The Union Jack – Winchester, VA

So Much More Than Breakfast!

By Deb Cornwell
Photos by Josh Triggs

It is a typical English day. Pouring down rain. But I’m not in the Cotswolds, I’m in Winchester. After such a lingering winter, this Friday April rain just seems rude. “Could you, would you, please prepare the Full English Breakfast?” Not quite a pleading, but I was suitably pathetic to elicit a “Yes.” “And may I have a glass of Prosecco?” “Of course.” Union Jack General Manager Susan Touchette says, “If we have the ingredients on hand, we’ll prepare the full breakfast any time.”

Full Breakfast is the actual name of this particular meal. It is a term that is understood all across Great Britain, Ireland, and the Commonwealth, if not in the United States. Full Breakfast also has some popular nicknames including A Fry Up and, eh hem, A Full Monty. Throughout the British Isles, the Full Breakfast is popular and, like me, many people order it in place of lunch or whenever they want to do that breakfast-for-dinner thing. Nowadays, it is rarely served daily as it is usually reserved for weekends, specials occasions, and vacations.


The Full English Breakfast at Union Jack is scheduled from 11 a.m. to 4 p.m. on Saturdays and all day on Sundays. It’s the perfect comfort food for such as my rainy day. Union Jack offers a typical Full English Breakfast: two fried eggs, house-cured English back bacon, sautéed mushrooms, grilled tomatoes, baked beans, and toast.

As if that groaning list isn’t enough food for a full English breakfast there are other popular dishes for breakfast add ons or entrees. Not all of these are available at Union Jack, but it’s fun to look at some common breakfast choices: bangers, black pudding, scones, crumpets, kippers, bubble and squeak, jolly boys, kedgeree, and about 30 other dishes make up typical English breakfast fare. In England, this Full Breakfast might also start with orange juice, cereals, and stewed or fresh fruits.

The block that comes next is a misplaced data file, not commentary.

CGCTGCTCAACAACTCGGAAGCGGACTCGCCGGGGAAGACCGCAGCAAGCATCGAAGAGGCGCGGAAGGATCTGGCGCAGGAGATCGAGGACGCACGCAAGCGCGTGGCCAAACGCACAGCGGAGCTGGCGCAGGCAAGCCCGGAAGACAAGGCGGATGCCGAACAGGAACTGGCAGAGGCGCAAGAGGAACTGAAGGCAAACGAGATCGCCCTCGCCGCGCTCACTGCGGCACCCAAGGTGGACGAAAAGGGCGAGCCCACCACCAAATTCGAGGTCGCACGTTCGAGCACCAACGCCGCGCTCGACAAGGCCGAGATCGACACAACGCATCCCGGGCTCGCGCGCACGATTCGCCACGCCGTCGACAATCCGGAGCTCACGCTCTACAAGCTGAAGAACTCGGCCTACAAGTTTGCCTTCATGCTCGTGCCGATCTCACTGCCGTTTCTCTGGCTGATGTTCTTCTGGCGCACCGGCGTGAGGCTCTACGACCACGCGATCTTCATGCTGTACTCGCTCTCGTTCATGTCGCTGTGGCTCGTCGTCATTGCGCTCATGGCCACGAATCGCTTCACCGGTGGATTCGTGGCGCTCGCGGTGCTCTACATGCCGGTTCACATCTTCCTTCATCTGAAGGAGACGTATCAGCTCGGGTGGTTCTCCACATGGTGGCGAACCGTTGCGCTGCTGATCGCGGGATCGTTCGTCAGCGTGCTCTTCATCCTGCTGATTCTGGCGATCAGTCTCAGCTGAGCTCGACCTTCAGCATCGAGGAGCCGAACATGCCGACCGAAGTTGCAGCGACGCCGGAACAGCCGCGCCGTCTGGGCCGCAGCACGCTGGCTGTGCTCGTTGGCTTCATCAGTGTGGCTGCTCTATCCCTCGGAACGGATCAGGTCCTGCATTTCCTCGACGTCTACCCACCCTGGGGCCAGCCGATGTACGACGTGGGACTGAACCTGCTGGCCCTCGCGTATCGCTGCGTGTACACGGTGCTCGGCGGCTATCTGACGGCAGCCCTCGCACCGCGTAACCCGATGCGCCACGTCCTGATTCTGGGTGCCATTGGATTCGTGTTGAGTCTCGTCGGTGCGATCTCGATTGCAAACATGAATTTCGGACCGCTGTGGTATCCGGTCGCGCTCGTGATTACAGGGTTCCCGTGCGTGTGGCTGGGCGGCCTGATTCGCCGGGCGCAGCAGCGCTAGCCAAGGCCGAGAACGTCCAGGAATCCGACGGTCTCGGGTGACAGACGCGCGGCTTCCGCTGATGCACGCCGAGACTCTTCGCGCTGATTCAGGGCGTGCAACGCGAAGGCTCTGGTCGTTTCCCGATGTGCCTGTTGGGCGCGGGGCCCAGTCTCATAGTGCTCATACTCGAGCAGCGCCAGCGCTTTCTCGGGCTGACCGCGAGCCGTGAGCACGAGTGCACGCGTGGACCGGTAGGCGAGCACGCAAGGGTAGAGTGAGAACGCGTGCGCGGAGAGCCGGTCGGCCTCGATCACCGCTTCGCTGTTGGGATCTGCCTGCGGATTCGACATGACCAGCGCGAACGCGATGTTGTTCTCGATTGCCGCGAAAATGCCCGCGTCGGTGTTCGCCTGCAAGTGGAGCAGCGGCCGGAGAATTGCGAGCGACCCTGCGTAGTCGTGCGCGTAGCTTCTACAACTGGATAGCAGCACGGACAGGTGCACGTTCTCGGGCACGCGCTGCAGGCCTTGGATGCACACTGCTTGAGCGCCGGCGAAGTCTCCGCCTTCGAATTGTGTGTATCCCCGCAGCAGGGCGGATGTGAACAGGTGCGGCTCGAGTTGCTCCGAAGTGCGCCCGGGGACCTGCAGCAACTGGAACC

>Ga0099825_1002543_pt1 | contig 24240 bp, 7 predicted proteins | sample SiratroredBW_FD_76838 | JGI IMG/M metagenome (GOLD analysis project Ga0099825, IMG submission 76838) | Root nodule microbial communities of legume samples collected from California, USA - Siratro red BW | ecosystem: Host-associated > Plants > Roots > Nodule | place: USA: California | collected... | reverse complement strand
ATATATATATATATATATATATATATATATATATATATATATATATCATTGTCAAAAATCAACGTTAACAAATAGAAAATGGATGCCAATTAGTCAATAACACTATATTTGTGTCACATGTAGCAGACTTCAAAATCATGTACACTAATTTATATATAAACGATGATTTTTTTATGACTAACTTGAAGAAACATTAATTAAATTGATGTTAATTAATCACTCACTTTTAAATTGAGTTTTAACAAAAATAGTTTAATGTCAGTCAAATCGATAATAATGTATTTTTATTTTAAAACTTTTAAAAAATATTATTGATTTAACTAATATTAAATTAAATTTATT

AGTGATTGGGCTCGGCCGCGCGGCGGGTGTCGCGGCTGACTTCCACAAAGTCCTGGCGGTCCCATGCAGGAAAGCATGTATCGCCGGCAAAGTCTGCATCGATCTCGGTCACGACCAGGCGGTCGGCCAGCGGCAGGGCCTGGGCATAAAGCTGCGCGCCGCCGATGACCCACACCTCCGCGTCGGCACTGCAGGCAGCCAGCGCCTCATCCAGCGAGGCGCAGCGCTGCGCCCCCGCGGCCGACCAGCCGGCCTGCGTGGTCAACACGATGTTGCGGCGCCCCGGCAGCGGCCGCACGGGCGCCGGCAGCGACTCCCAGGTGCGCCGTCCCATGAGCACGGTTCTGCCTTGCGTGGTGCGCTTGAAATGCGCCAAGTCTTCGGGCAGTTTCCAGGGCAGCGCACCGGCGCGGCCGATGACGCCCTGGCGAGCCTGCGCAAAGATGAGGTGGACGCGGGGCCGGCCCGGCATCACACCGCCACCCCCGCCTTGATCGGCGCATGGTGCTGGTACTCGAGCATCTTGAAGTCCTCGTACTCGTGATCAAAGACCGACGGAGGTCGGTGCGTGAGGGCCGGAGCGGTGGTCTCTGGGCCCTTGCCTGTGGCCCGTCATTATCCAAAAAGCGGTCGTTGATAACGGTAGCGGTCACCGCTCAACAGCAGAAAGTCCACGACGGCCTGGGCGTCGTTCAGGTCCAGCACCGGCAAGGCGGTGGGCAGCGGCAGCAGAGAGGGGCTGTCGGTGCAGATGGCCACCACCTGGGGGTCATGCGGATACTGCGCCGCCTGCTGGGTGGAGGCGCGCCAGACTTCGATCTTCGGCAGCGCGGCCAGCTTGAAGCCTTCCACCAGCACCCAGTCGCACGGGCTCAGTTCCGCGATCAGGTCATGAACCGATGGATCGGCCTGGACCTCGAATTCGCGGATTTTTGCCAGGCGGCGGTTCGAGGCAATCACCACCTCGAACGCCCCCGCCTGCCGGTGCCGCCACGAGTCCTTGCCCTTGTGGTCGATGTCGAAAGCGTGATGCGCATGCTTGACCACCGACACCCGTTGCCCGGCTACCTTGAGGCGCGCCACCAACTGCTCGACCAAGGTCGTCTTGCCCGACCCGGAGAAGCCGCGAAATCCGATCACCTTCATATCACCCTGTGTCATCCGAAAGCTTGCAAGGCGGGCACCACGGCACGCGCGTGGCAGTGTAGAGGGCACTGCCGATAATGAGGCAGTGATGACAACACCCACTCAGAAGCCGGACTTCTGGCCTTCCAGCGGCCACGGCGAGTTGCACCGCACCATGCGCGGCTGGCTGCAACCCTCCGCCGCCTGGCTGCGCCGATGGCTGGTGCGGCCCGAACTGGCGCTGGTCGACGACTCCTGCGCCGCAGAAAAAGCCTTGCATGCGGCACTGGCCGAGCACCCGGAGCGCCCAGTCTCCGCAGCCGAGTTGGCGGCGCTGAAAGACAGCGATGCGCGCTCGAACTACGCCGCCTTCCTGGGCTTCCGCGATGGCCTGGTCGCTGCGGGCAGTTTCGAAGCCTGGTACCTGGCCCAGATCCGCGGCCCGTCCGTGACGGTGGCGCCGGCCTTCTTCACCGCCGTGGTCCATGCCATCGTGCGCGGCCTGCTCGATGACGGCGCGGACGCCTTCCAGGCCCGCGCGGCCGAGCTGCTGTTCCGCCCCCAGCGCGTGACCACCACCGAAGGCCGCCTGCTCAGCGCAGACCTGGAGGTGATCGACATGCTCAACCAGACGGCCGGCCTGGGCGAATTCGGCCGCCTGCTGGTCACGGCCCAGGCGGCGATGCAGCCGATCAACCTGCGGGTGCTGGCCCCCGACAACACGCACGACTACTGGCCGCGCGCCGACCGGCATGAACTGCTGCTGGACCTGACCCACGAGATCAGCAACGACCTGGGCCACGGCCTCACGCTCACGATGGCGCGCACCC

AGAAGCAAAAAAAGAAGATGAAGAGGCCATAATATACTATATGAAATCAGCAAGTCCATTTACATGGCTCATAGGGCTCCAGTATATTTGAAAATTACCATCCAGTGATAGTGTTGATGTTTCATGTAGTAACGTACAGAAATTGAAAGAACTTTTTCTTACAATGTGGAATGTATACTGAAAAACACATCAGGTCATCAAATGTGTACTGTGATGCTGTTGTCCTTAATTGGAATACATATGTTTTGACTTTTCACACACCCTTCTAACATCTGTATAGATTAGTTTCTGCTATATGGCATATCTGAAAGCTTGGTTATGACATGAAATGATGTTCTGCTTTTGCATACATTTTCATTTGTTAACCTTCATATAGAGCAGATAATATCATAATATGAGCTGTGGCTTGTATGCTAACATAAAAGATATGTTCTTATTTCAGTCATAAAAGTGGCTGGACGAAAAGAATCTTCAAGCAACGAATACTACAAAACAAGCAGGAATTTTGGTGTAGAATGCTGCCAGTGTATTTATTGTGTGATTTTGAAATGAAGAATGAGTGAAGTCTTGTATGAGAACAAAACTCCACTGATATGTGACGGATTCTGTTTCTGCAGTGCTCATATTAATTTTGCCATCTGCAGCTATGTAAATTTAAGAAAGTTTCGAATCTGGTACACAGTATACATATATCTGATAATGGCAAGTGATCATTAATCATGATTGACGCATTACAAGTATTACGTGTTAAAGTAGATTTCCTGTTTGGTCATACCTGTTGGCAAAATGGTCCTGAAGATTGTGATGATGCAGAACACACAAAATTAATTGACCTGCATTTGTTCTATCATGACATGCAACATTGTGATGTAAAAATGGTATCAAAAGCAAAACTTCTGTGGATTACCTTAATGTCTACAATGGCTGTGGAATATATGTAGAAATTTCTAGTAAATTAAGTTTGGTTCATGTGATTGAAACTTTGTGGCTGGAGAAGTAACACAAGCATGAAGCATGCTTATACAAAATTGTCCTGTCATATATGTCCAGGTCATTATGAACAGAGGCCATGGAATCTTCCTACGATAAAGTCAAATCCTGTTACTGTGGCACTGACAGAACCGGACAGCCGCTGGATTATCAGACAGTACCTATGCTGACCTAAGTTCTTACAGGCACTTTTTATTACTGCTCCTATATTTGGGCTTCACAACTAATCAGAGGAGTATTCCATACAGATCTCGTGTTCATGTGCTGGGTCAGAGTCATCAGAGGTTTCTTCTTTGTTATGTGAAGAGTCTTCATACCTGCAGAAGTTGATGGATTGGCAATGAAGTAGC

For the Union Jack breakfast, the traditional back bacon is on the plate. It’s not a crispy bacon but a thin pork loin slice that is pleasantly chewy. It might seem strange to have sautéed mushrooms, grilled tomatoes (say tow-MAH-tow in your best British English) and baked beans for breakfast, but it works well. The beans aren’t sweet either; it’s a nice savory touch. With the addition of two perfectly fried eggs, jam, and toast, my meal is just what I wanted.

What should one drink with a full English breakfast? Tea, of course. A cuppa or a whole pot is found on every British breakfast table. The kettle is always on at Union Jack. Coffee is also served.

Wait, what? Black pudding, you say? Don’t be alarmed. From the above list of usual add ons, Union Jack offers scones with their Devonshire Tea, bangers, and, yes, black pudding. Black pudding is also known as blood pudding. It isn’t pudding at all as we understand it. It is sausage made with animal blood. The pudding part may be loosely construed from the process of making a thick “pudding” from the meat, blood, and grains that congeal within the sausage casing. It’s a delicacy that is loved by many Brits and others who grew up in cultures that use this technique. The culinary-curious can order an expertly prepared black pudding at Union Jack.

Although the origins of the full English breakfast are murky, it is generally accepted that the repast began in early rural England as hearty sustenance to brace workers through a long rigorous morning until lunchtime when a Ploughman’s Lunch might be consumed.